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J Med Microbiol. 2004 Sep;53(Pt 9):821-832. doi: 10.1099/jmm.0.45529-0.

Neisseria meningitidis: an overview of the carriage state.

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Department of Airborne Infections, Division of Infectious Disease Control, Norwegian Institute of Public Health, PO Box 4404 Nydalen, NO-0403 Oslo, Norway 2Department of Oral Biology, University of Oslo, Oslo, Norway.


During periods of endemic disease, about 10 % of the general population harbour Neisseria meningitidis in the nasopharynx. Since N. meningitidis is a strict human pathogen and most patients have not been in contact with other cases, asymptomatic carriers are presumably the major source of the pathogenic strains. Most carrier isolates are shown to lack capsule production. The capsule deficient state of meningococcal strains in the nasopharynx may aid evasion of the human immune defence and hence be selected to survive nasopharyngeal colonization. Carriage itself can be an immunizing process resulting in systemic protective antibody responses. Frequent nasopharyngeal colonization with related bacteria like Neisseria lactamica improves natural immunity to meningococci by the formation of cross-reacting antibodies. While most meningococcal strains recovered from patients belong to a limited number of clonal groups worldwide, strains isolated from carriers comprise numerous genotypes, with only a small proportion of the strains representing invasive clones. During the carriage state, co-colonization with other pathogenic and non-pathogenic bacteria may lead to genetic exchange, which may result in the emergence of new meningococcal clones. The high diversity of meningococcal carrier strains, compared with hypervirulent strains, supports the idea that transmissibility, not invasion, is essential in the life cycle of N. meningitidis.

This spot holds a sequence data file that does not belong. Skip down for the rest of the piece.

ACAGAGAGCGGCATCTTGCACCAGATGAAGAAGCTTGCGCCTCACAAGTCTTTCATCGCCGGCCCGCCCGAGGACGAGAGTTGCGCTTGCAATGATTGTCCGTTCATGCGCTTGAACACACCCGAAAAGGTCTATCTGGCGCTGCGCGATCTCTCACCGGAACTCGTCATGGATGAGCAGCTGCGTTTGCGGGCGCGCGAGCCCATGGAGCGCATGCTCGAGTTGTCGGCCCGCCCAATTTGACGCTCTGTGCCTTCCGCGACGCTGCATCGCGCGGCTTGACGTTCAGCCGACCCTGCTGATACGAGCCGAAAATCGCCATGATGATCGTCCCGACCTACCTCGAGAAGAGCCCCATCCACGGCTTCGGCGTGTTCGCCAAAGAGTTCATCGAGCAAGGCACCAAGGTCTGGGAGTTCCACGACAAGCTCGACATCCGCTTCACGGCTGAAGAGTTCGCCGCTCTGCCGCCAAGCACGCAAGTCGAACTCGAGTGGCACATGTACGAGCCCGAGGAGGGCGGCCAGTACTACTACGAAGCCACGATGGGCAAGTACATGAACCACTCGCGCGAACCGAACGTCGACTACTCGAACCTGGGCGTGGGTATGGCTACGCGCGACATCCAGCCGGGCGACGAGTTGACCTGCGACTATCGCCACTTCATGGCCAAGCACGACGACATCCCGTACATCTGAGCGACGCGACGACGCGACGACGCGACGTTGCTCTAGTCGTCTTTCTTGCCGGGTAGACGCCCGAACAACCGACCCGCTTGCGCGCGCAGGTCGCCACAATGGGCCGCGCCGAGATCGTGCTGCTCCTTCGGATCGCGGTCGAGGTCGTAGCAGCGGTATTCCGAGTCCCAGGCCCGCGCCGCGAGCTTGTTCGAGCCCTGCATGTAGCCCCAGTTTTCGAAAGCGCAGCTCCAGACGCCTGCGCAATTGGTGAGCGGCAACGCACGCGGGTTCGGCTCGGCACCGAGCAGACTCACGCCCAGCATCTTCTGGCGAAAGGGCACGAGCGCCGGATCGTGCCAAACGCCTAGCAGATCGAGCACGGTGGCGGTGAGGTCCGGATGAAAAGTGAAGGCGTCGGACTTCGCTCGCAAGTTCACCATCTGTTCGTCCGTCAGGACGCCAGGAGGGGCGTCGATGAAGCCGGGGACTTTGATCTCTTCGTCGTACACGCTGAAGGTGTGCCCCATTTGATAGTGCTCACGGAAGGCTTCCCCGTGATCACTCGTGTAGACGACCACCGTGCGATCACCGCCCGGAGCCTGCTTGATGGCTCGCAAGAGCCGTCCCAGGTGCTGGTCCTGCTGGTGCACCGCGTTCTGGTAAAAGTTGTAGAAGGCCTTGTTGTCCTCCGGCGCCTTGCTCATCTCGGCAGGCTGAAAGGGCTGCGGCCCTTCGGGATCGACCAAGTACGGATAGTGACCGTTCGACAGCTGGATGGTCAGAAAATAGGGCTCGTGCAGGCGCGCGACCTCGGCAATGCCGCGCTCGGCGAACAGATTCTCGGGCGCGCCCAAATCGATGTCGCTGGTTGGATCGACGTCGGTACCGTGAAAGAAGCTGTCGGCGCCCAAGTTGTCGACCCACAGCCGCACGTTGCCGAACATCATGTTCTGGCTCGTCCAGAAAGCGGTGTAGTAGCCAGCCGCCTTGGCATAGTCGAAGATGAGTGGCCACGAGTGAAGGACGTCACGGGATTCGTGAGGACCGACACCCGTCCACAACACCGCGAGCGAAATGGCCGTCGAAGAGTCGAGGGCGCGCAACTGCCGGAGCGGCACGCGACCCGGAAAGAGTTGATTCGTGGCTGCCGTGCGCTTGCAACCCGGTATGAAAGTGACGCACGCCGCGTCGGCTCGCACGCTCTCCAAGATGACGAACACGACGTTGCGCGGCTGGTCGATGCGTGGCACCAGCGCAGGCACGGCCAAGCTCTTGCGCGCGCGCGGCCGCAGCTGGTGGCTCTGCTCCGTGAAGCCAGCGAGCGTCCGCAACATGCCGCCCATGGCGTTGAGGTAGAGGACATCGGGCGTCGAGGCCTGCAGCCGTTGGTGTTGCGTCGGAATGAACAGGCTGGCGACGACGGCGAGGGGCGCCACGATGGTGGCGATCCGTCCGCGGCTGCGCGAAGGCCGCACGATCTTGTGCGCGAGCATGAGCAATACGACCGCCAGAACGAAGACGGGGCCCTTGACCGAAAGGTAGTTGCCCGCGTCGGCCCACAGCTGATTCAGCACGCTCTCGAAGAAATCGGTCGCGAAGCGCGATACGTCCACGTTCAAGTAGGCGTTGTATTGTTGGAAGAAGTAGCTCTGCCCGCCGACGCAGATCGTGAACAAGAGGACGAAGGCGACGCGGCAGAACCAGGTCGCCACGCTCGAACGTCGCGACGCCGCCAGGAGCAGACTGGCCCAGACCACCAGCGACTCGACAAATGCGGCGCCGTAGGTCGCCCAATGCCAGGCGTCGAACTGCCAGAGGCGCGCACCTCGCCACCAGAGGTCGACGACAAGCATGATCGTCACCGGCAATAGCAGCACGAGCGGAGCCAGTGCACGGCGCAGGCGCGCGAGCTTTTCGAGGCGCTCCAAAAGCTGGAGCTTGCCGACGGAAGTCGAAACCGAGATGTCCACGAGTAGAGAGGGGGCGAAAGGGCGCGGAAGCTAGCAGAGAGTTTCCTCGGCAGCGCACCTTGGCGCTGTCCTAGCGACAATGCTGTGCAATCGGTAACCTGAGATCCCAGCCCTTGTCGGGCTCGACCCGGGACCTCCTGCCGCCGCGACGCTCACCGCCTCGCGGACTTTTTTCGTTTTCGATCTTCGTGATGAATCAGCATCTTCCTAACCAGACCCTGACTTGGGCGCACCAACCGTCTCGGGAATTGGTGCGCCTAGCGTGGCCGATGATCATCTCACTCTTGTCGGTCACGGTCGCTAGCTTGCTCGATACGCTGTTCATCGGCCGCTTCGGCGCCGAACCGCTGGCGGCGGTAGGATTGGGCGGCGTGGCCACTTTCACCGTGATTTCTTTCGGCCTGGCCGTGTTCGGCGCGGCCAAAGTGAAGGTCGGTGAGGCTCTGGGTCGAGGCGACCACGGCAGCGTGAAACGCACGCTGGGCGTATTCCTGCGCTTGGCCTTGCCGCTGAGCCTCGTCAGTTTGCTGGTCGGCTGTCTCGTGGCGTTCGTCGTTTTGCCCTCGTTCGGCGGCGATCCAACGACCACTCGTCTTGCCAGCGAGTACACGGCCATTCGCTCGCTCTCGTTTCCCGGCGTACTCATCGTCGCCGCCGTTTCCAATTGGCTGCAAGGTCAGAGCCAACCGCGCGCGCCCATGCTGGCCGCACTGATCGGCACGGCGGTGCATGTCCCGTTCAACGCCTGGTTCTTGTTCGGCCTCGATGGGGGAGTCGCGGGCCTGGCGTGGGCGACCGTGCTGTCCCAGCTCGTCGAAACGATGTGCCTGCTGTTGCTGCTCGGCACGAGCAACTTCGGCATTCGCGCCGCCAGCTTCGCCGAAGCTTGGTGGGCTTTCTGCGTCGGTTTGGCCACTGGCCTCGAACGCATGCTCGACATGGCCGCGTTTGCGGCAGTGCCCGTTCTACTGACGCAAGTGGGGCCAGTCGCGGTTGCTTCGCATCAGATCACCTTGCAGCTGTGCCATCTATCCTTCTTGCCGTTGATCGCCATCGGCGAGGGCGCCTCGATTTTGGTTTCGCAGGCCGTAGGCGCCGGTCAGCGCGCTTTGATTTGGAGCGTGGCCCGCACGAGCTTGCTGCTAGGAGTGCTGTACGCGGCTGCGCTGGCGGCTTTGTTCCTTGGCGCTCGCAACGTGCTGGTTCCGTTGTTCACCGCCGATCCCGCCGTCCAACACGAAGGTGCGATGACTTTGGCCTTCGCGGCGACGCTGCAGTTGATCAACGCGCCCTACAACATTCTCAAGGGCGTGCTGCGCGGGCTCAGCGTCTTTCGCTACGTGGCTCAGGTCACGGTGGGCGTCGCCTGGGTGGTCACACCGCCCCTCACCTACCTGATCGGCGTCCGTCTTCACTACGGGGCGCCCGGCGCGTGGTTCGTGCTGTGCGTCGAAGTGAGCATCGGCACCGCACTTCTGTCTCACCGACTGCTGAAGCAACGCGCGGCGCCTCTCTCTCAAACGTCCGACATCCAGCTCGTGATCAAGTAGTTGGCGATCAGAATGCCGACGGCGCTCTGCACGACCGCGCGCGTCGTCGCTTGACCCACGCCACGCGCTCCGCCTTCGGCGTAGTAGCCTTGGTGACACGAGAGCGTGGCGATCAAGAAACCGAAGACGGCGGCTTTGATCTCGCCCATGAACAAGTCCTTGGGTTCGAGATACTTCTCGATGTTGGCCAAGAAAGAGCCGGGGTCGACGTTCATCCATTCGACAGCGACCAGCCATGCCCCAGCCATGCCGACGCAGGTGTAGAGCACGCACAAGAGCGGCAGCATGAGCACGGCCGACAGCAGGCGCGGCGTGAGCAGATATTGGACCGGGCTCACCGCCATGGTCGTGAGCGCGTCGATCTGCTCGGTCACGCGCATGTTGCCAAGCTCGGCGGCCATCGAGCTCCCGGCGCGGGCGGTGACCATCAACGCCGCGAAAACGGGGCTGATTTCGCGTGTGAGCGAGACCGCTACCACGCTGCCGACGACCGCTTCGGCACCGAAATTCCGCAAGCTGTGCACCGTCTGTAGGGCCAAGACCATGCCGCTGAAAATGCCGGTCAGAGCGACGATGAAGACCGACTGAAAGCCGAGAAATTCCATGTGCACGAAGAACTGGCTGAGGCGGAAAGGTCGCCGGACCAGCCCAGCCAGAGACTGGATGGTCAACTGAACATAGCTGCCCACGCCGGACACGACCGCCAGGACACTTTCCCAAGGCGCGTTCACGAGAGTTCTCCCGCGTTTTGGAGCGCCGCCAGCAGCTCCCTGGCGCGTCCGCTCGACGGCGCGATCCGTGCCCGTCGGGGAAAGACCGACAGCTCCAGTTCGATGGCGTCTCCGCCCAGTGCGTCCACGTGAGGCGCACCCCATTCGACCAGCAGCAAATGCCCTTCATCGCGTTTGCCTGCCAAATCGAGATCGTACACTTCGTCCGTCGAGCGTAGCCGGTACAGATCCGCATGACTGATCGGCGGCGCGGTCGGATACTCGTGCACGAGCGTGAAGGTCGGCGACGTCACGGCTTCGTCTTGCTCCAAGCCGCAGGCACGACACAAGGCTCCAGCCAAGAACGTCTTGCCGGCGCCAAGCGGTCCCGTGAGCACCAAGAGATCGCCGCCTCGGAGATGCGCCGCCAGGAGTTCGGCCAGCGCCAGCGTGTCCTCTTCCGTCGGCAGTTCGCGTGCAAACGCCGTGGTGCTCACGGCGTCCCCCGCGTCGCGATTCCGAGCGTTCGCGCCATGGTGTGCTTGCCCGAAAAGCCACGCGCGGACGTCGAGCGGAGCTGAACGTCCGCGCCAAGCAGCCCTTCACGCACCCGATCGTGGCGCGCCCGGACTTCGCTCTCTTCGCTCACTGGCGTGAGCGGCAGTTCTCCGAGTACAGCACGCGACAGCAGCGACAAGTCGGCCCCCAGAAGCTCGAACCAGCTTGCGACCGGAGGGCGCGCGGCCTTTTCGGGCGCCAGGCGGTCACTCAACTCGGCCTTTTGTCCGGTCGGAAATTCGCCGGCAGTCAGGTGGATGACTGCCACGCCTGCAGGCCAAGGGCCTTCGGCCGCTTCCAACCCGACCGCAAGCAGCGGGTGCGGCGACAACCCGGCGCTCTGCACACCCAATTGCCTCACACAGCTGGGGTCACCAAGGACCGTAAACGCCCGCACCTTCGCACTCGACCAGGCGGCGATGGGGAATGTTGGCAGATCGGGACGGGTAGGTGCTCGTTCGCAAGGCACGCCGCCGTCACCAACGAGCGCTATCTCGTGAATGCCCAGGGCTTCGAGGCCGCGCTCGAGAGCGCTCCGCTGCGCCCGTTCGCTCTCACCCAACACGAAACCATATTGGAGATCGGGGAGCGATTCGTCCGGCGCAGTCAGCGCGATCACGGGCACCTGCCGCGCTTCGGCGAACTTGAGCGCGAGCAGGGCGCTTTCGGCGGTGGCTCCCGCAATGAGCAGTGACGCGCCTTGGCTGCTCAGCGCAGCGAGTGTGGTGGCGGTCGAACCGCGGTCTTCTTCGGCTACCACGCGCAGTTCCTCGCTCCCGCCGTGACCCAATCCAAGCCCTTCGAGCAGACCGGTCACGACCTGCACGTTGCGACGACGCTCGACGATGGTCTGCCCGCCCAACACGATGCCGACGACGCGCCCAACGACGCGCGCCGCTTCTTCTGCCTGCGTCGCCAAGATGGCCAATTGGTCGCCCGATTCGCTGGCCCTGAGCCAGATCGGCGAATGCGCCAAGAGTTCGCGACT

[Indexed for MEDLINE]

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